Around Germany

Useful hints and tips for travelers in Germany

The London Eye versus the Fernsehturm

A first trip to a major capital city should always include a visit to the monument that offers a panoramic view: in Paris it’s a trip up the Eiffel Tower, in Berlin it’s a walk around the Fernsehturm and in London it’s a queue in the line for London Eye Tickets.


These monuments serve as a symbol for the cities they’re in, a unique spike on the skyline, and, for visitors, a chance to see the city from above. But how does Germany’s space needle compare to London’s giant Ferris Wheel?

The Views

Frankfurt is the only city in Germany with skyscrapers, and this becomes painfully obvious when checking out Berlin’s skyline from the Fernsehturm. In all directions, one see’s a mostly flat landscape of six-story buildings with nondescript rooftops. On a foggy day, the city is decidedly lacking in character when viewed from above.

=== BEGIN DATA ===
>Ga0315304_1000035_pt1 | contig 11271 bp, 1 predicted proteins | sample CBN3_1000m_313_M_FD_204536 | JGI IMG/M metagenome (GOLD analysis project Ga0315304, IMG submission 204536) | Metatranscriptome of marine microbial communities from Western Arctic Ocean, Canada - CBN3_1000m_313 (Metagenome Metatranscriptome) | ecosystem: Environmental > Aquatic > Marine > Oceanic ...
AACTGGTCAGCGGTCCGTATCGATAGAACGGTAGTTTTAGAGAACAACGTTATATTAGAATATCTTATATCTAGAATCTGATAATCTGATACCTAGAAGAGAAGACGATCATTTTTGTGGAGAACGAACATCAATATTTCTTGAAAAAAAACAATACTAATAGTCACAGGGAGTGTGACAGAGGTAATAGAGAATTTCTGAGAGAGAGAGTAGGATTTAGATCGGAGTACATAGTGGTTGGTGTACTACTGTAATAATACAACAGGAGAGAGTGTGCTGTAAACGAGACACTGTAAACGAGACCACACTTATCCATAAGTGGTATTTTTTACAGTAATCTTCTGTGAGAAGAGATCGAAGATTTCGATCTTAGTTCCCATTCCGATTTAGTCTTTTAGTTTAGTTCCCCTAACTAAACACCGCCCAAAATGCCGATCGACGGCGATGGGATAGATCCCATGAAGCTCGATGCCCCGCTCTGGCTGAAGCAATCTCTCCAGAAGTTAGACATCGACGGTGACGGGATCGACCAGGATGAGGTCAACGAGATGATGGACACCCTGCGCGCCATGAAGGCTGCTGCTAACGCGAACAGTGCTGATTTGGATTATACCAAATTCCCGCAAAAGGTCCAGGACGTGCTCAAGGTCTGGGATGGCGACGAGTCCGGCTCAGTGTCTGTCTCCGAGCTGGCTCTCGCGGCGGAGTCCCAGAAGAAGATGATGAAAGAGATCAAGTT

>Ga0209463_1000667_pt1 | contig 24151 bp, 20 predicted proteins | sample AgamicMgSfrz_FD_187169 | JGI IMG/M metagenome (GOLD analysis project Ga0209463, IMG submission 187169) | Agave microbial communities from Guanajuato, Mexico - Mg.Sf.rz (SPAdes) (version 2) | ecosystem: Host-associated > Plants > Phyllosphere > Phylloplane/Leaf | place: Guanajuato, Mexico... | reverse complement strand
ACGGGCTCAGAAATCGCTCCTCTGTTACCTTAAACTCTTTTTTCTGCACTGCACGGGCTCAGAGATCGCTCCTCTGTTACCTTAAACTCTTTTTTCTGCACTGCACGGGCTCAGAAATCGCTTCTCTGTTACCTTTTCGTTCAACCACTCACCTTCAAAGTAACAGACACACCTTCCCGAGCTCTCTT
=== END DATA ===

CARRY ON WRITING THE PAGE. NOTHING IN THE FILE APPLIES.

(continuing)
London, on the other hand has the towers and diversity of architecture you expect from a the cradle of a former empire and a modern financial capital. From the ‘Gherkin’ at 30 Mary St Axe, through Big Ben, to the Tower Bridge, London has a much more varied and interesting skyline. Plus, the fact that the eye is a Ferris wheel, means that you get a moving view of the city, from multiple angles.

As A Symbol

The London Eye boasts nothing of a history by global monument standards – construction started in 1998 and was inaugurated at the turn of the millennium. Time still needs to test it some more.

The Fernsehturm, on the other hand, has a much more interesting role in Berlin’s modern history. It was built by the former GDR government, with construction completing in 1969 when East-West tensions made Berlin a focal point of the Cold War.

It was initially built as a symbol of the GDR’s strength and located so as to obscure views of the West’s parliament building, the Reichstag. However, to the embarrassment of the GDR, the metallic dome which holds the viewing platform reflects sunlight in a distinct cross, not unlike the crucifix – a phenomenon that has been nicknamed ‘The Pope’s Revenge’.

Photo of London Eye by Malkav
Photo of Fernsehturm by Marco Bellucci

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